• “At the core of every hybrid room is an
integration system that serves as the cockpit
for control of all signals in the room,” states
Gaudet. “Considerations for what’s built
on top of that infrastructure are deter-
mined by the intended specialty. Ceiling vs.
floor-mounted components and single vs.
biplane are common decisions. On top of
these ‘must haves’, 4K displays, telemedicine
connectivity, and network-based content
management solutions are emerging trends.”
• “It is my opinion that as technology ad-
vances we will see a major shift in what is
required in an operating room department,”
offers Anderson. “So today, many OR
departments across the country have one or
two hybrid ORs, and the rest are standard.
I believe that that will completely change
so that OR departments will be all hybrid
except for maybe one or two. Advanced im-
aging capabilities are even being used during
some open surgical procedures to check the
results at the end or during the procedure to
ensure that the results will be good.”
Regardless of the ROI timeframe,
multi-functional capabilities or even improved
patient outcomes, the harsh reality is that any
integration project or hybrid OR expansion
will carry a significant price tag. In some circles this means the use of used or refurbished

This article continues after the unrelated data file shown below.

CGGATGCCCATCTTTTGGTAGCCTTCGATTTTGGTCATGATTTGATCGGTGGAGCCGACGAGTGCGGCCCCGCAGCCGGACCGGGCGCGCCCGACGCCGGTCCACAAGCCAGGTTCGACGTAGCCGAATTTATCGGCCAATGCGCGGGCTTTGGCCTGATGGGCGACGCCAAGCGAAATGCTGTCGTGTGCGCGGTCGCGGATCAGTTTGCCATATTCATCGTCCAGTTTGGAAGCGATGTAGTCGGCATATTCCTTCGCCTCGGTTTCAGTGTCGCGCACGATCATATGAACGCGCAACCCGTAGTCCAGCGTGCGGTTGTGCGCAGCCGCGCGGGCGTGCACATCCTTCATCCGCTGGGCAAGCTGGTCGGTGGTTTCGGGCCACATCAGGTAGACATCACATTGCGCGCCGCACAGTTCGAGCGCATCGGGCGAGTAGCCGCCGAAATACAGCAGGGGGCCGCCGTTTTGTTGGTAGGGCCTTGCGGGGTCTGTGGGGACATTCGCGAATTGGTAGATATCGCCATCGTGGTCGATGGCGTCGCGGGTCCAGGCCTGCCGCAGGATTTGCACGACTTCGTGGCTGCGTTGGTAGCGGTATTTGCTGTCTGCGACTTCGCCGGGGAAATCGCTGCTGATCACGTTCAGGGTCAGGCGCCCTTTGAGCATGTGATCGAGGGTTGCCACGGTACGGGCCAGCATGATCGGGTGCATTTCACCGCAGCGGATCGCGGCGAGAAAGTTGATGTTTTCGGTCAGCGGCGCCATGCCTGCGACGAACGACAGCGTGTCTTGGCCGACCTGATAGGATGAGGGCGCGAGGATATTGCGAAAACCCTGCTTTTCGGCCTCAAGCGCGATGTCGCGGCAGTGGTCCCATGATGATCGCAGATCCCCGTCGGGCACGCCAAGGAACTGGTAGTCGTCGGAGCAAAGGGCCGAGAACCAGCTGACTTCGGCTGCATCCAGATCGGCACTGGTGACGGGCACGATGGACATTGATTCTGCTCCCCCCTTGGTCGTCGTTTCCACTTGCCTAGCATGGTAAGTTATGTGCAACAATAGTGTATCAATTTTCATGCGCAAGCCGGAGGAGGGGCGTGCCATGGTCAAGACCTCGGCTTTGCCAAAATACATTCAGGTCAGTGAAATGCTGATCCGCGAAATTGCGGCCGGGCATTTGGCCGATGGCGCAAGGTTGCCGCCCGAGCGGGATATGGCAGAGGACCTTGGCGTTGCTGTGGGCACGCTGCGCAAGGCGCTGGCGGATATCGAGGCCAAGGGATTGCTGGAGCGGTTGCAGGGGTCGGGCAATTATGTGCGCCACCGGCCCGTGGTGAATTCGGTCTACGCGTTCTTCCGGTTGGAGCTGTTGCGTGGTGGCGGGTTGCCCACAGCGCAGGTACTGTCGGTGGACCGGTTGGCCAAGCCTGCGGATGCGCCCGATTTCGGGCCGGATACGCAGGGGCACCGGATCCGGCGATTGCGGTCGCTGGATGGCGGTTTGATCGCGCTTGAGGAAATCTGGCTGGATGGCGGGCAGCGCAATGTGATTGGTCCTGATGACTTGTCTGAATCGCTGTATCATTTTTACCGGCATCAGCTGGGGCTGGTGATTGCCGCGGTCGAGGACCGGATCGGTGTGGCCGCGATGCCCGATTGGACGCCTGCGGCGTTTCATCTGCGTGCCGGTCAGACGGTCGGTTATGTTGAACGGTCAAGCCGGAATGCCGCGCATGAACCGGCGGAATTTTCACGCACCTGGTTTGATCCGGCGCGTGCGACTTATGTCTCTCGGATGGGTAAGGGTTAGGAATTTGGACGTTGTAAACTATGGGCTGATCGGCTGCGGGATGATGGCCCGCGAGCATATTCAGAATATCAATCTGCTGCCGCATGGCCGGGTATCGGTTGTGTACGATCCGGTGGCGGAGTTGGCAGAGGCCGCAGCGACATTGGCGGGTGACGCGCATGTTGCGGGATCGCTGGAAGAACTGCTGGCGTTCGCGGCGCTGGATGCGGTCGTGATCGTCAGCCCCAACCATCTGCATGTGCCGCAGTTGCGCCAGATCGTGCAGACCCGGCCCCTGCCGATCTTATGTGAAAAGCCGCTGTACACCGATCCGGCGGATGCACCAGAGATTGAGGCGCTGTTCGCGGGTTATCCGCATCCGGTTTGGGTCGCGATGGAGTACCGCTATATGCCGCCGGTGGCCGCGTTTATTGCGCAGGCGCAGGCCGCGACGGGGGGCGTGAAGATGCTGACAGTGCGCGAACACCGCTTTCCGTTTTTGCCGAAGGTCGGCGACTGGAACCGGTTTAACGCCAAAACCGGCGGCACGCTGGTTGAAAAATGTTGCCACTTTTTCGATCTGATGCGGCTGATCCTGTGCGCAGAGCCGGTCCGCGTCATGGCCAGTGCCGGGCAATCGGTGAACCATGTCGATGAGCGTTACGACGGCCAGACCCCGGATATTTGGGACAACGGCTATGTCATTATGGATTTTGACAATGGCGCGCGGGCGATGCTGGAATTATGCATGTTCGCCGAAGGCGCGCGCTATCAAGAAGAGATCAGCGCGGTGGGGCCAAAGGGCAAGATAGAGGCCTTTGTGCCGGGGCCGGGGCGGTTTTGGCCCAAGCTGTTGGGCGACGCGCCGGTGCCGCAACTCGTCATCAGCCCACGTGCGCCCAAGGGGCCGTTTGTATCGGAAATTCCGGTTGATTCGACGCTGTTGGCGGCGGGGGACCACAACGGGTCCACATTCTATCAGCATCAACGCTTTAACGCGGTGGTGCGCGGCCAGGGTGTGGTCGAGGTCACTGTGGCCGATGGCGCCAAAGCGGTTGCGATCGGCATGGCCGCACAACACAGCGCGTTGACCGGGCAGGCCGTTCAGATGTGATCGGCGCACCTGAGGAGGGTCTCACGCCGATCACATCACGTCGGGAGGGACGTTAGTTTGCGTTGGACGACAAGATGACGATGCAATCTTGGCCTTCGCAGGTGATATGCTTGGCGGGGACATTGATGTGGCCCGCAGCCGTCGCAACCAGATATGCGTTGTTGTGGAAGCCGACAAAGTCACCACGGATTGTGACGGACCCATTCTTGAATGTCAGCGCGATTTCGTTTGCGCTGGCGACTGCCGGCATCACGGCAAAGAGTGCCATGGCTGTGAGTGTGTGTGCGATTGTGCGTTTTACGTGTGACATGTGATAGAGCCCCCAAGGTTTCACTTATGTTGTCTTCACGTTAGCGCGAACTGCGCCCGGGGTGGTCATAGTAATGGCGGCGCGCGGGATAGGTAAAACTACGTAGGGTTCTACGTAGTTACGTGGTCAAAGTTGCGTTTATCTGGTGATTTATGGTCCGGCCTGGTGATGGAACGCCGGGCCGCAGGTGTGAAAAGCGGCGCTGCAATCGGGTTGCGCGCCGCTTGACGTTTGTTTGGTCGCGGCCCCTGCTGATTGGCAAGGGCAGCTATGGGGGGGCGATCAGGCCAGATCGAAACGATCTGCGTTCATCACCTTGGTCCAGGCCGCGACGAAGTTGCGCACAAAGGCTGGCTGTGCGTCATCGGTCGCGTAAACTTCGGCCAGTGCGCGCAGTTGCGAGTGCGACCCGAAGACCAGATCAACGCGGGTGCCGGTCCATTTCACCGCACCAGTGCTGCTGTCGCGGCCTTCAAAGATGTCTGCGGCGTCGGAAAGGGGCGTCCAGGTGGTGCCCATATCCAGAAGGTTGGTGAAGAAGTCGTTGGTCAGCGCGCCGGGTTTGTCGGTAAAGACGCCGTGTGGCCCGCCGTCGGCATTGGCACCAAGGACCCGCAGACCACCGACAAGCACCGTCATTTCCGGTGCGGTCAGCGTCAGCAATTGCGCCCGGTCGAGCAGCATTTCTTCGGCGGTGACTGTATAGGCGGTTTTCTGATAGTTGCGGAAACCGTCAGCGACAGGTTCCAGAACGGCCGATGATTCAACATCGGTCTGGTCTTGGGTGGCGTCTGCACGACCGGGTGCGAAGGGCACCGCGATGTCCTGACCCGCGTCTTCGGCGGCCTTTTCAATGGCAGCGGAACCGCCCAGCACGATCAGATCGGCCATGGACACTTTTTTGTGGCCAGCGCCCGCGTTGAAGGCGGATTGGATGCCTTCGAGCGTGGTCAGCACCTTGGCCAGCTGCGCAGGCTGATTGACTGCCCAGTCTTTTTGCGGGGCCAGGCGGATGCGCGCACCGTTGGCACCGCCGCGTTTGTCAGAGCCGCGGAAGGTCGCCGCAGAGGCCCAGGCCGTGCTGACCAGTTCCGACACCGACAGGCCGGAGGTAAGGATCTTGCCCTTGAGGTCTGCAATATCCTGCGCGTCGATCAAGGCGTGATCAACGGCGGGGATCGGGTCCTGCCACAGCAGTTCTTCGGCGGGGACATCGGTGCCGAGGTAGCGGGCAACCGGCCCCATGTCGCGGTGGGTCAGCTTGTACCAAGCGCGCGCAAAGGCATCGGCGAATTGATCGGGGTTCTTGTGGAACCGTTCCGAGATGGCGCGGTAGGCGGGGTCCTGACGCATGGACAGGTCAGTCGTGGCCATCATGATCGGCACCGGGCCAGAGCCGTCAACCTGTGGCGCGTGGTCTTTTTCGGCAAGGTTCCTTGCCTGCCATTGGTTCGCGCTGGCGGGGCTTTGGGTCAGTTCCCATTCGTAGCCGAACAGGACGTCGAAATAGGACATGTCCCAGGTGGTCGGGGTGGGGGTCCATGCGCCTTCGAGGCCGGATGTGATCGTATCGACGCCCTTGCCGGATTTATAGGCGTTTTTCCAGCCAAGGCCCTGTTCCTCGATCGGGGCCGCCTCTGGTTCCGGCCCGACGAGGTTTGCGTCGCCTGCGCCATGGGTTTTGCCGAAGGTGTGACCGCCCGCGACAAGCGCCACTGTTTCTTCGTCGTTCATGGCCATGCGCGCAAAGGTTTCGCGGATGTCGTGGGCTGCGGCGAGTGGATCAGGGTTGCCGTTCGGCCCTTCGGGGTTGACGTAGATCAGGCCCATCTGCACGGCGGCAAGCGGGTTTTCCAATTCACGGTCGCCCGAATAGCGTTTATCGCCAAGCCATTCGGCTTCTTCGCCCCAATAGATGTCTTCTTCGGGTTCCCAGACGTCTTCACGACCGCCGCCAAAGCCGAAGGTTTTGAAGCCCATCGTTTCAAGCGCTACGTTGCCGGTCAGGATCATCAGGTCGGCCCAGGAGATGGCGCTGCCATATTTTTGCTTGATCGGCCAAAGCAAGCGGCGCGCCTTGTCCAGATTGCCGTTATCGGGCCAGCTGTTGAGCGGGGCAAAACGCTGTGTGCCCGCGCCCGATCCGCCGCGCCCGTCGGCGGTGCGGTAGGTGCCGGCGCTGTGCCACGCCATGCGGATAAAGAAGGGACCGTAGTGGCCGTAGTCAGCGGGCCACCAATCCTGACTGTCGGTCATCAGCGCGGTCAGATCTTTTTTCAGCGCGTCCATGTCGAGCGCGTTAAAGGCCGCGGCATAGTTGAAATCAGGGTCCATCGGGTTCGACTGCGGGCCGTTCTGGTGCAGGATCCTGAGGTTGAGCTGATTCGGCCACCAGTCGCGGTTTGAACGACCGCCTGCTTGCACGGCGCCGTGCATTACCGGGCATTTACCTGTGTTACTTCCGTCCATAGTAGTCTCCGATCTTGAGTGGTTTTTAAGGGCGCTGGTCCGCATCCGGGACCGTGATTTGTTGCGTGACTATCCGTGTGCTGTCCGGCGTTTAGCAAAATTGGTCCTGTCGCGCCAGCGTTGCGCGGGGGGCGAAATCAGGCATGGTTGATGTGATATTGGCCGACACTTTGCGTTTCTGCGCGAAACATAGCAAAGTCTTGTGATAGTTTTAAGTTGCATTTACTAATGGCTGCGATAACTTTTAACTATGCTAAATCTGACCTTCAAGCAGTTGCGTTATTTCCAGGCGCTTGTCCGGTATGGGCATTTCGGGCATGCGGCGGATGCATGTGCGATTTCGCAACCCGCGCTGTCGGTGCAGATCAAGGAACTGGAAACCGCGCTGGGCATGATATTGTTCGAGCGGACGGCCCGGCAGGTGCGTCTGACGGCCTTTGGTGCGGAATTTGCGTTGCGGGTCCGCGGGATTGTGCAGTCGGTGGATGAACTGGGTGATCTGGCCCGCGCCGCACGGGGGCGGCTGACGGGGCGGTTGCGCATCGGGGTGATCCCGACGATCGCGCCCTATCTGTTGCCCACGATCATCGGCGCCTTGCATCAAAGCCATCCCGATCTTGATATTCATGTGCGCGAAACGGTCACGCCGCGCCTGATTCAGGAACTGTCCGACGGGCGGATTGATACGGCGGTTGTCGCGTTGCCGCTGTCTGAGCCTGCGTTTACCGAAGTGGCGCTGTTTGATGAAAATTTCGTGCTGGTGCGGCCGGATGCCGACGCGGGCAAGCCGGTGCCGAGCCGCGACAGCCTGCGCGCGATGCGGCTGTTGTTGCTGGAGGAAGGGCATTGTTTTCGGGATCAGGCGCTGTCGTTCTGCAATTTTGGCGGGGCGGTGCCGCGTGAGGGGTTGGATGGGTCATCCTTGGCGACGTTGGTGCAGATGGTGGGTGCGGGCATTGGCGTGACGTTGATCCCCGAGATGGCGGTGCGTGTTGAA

equipment may enter the conversation. In
speaking with those throughout the industry,
this concept was met with mixed reviews.
However, in the end, this decision, as always
will depend on what is best for each facility, its
patients and its staff.
Those supporting the use of
refurbished equipment offer these
• Those with a limited budget can benefit
from a customized refurbished system.
• Budgetary constraints could lead to an
increasing number of hospitals and surgical
centers taking this route.
• Using refurbished computers and CCUs
in order to spend more on other pieces of
equipment can be a viable strategy.
• It depends on the equipment. For example,
a refurbished imaging system with updated
memory and bandwidth capabilities could
be a viable option. Something like a monitor
might make more sense to buy new, but that
would depend on the procedures it supports.
Others are less supporting of
refurbished options, citing:
• A lack of support for new data formats and
their higher files sizes and network band-
• New technology, including 4k and 8k video
processing, as well HD and UltraHD will not
be supported appropriately.
• The room’s cabling and routing integration
system should be newly purchased in order to
ensure data transmission speed and reliability.
The hybrid OR presents a number of
challenges and opportunities for the surgical
community. Perhaps what is most exciting
is the number of equipment options that are
available and the new technologies being
embedded into them. However, the capabili-
ties of these new products will never be fully
realized if the foundation on which they are
built is lacking. The primary focal point for
any facility looking to integrate these amazing
technologies is to ensure the proper IT infra-
structure is in place and that training for those
who use and maintain the equipment is being
Taking these steps prior to integration will
ensure a more complete and satisfying experi-
ence for the patient, the staff and the facility.
FOCUS ON: OR Integration